1772 381.0101, Florida Statutes, are renumbered as subsection (1)
1773 through (7), respectively, and present subsections (1), (2),
1774 (3), and (4) and paragraph (a) of present subsection (5) of that
1775 section are amended to read:
1776 381.0101 Environmental health professionals.—
1777 (1) LEGISLATIVE INTENT.—Persons responsible for providing
1778 technical and scientific evaluations of environmental health and
1779 sanitary conditions in business establishments and communities
1780 throughout the state may create a danger to the public health if
1781 they are not skilled or competent to perform such evaluations.
1782 The public relies on the judgment of environmental health
1783 professionals employed by both government agencies and
1784 industries to assure them that environmental hazards are
1785 identified and removed before they endanger the health or safety
1786 of the public. The purpose of this section is to assure the
1787 public that persons specifically responsible for performing
1788 environmental health and sanitary evaluations have been
1789 certified by examination as competent to perform such work.
1790 (1) (2) DEFINITIONS.—As used in this section:
1791 (a) “Board” means the Environmental Health Professionals
1792 Advisory Board.
1793 (b) “Department” means the Department of Health.
1794 (c) “Environmental health” means that segment of public
1795 health work which deals with the examination of those factors in
1796 the human environment which may impact adversely on the health
1797 status of an individual or the public.
1798 (d) “Environmental health professional” means a person who
1799 is employed or assigned the responsibility for assessing the
1800 environmental health or sanitary conditions, as defined by the
1801 department, within a building, on an individual’s property, or
1802 within the community at large, and who has the knowledge,
1803 skills, and abilities to carry out these tasks. Environmental
1804 health professionals may be either field, supervisory, or
1805 administrative staff members.
1806 (e) “Certified” means a person who has displayed competency
1807 to perform evaluations of environmental or sanitary conditions
1808 through examination.
1809 (f) “Registered sanitarian,” “R.S.,” “Registered
1810 Environmental Health Specialist,” or “R.E.H.S.” means a person
1811 who has been certified by either the National Environmental
1812 Health Association or the Florida Environmental Health
1813 Association as knowledgeable in the environmental health
1815 (g) “Primary environmental health program” means those
1816 programs determined by the department to be essential for
1817 providing basic environmental and sanitary protection to the
1818 public. At a minimum, these programs shall include food
1819 protection program work and onsite sewage treatment and disposal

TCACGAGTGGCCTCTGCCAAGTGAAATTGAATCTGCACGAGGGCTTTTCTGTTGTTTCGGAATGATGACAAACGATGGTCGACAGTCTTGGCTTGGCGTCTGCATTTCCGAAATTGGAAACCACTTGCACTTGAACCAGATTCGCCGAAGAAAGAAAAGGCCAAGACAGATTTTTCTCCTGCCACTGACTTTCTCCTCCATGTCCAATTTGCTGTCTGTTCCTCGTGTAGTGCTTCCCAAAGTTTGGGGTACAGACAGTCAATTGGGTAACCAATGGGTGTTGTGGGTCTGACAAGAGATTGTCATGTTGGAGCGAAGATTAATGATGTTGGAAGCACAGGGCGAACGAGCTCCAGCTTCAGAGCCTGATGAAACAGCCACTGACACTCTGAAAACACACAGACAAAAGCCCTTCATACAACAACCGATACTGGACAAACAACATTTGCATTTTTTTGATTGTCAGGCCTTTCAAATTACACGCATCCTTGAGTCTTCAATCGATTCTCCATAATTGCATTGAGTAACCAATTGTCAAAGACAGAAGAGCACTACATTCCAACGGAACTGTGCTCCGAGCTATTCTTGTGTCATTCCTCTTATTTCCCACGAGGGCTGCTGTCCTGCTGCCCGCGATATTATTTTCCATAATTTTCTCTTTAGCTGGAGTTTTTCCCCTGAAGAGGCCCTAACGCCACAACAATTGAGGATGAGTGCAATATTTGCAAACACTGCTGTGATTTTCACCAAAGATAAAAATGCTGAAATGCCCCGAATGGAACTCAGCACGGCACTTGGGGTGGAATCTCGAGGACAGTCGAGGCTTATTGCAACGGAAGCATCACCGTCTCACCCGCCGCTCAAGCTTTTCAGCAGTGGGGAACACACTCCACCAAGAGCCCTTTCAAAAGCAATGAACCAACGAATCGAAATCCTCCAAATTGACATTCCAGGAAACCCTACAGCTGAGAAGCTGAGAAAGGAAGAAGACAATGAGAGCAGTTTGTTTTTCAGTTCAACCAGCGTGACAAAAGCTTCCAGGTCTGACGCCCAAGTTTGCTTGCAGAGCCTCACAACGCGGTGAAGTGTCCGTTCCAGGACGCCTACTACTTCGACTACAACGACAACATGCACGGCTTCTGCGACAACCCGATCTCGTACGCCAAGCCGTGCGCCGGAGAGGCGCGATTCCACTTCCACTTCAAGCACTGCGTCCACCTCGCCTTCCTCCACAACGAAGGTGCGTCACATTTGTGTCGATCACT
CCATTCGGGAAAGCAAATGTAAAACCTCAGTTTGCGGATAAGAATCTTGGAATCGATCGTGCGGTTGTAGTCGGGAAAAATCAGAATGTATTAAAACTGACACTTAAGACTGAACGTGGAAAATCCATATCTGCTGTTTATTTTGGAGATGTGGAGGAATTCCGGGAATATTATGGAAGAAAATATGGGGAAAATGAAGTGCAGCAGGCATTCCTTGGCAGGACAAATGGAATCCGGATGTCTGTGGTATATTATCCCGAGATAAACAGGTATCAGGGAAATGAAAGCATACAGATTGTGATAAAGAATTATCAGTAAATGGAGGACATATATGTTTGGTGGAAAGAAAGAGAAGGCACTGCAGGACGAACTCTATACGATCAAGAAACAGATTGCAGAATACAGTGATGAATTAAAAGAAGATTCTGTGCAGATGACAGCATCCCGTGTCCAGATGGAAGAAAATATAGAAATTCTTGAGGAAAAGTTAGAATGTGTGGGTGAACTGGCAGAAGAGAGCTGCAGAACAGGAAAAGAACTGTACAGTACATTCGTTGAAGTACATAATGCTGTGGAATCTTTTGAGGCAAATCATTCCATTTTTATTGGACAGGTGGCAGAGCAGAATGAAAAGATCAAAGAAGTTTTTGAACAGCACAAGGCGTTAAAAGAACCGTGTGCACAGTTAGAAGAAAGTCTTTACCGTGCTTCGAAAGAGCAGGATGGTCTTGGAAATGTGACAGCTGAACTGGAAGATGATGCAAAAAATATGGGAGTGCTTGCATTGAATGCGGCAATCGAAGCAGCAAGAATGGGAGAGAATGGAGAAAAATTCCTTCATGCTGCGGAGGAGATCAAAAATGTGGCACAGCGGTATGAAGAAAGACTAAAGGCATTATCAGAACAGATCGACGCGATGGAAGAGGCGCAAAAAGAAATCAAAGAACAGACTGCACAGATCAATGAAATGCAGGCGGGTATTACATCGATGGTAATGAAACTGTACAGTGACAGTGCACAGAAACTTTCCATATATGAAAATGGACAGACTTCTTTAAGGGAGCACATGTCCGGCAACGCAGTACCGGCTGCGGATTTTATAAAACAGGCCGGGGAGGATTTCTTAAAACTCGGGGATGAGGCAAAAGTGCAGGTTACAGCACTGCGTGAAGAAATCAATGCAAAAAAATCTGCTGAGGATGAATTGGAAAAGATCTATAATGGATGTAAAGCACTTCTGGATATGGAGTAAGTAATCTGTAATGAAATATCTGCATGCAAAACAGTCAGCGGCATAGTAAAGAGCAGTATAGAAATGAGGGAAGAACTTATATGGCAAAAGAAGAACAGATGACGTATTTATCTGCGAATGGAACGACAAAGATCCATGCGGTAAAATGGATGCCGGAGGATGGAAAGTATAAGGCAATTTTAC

1820 system evaluations.
1821 (2) (3) CERTIFICATION REQUIRED.—A No person may not shall
1822 perform environmental health or sanitary evaluations in any
1823 primary program area of environmental health without being
1824 certified by the department as competent to perform such
1825 evaluations. This section does not apply to:
1826 (a) Persons performing inspections of public food service
1827 establishments licensed under chapter 509; or
1828 (b) Persons performing site evaluations in order to
1829 determine proper placement and installation of onsite wastewater
1830 treatment and disposal systems who have successfully completed a
1831 department-approved soils morphology course and who are working
1832 under the direct responsible charge of an engineer licensed
1833 under chapter 471.
1834 (3) (4) ENVIRONMENTAL HEALTH PROFESSIONALS ADVISORY BOARD.
1835 The State Health Officer shall appoint an advisory board to
1836 assist the department in the promulgation of rules for
1837 certification, testing, establishing standards, and seeking
1838 enforcement actions against certified professionals.
1839 (a) The board shall be comprised of the Division Director
1840 for Emergency Preparedness and Community Support Environmental
1841 Health or his or her designee, one individual who will be
1842 certified under this section, one individual not employed in a
1843 governmental capacity who will or does employ a certified
1844 environmental health professional, one individual whose business
1845 is or will be evaluated by a certified environmental health
1846 professional, a citizen of the state who neither employs nor is
1847 routinely evaluated by a person certified under this section.
1848 (b) The board shall advise the department as to the minimum
1849 disciplinary guidelines and standards of competency and
1850 proficiency necessary to obtain certification in a primary area
1851 of environmental health practice.
1852 1. The board shall recommend primary areas of environmental
1853 health practice in which environmental health professionals
1854 should be required to obtain certification.
1855 2. The board shall recommend minimum standards of practice
1856 which the department shall incorporate into rule.
1857 3. The board shall evaluate and recommend to the department
1858 existing registrations and certifications which meet or exceed
1859 minimum department standards and should, therefore, exempt
1860 holders of such certificates or registrations from compliance
1861 with this section.
1862 4. The board shall hear appeals of certificate denials,
1863 revocation, or suspension and shall advise the department as to
1864 the disposition of such an appeal.
1865 5. The board shall meet as often as necessary, but no less
1866 than semiannually, handle appeals to the department, and conduct
1867 other duties of the board.